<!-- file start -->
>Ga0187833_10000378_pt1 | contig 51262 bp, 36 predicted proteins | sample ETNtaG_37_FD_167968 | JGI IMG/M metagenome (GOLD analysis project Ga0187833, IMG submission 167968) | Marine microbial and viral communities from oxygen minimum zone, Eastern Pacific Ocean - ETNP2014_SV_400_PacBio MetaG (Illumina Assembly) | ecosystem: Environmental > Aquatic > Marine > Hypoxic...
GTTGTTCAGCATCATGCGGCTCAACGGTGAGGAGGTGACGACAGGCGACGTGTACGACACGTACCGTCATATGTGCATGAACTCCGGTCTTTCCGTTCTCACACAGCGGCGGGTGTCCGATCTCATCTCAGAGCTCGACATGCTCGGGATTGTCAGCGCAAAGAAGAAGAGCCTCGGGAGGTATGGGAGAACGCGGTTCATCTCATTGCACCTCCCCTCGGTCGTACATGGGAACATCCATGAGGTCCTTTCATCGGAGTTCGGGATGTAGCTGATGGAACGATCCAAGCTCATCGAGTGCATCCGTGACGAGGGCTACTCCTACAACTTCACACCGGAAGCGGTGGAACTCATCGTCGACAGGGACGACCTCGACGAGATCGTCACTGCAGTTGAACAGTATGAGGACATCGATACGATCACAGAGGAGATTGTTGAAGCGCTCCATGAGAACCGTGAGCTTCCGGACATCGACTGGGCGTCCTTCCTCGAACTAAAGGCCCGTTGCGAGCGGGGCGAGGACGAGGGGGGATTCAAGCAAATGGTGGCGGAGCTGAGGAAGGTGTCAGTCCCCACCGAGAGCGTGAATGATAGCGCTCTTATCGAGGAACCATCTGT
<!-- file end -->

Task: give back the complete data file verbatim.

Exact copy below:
>Ga0187833_10000378_pt1 | contig 51262 bp, 36 predicted proteins | sample ETNtaG_37_FD_167968 | JGI IMG/M metagenome (GOLD analysis project Ga0187833, IMG submission 167968) | Marine microbial and viral communities from oxygen minimum zone, Eastern Pacific Ocean - ETNP2014_SV_400_PacBio MetaG (Illumina Assembly) | ecosystem: Environmental > Aquatic > Marine > Hypoxic...
GTTGTTCAGCATCATGCGGCTCAACGGTGAGGAGGTGACGACAGGCGACGTGTACGACACGTACCGTCATATGTGCATGAACTCCGGTCTTTCCGTTCTCACACAGCGGCGGGTGTCCGATCTCATCTCAGAGCTCGACATGCTCGGGATTGTCAGCGCAAAGAAGAAGAGCCTCGGGAGGTATGGGAGAACGCGGTTCATCTCATTGCACCTCCCCTCGGTCGTACATGGGAACATCCATGAGGTCCTTTCATCGGAGTTCGGGATGTAGCTGATGGAACGATCCAAGCTCATCGAGTGCATCCGTGACGAGGGCTACTCCTACAACTTCACACCGGAAGCGGTGGAACTCATCGTCGACAGGGACGACCTCGACGAGATCGTCACTGCAGTTGAACAGTATGAGGACATCGATACGATCACAGAGGAGATTGTTGAAGCGCTCCATGAGAACCGTGAGCTTCCGGACATCGACTGGGCGTCCTTCCTCGAACTAAAGGCCCGTTGCGAGCGGGGCGAGGACGAGGGGGGATTCAAGCAAATGGTGGCGGAGCTGAGGAAGGTGTCAGTCCCCACCGAGAGCGTGAATGATAGCGCTCTTATCGAGGAACCATCTGT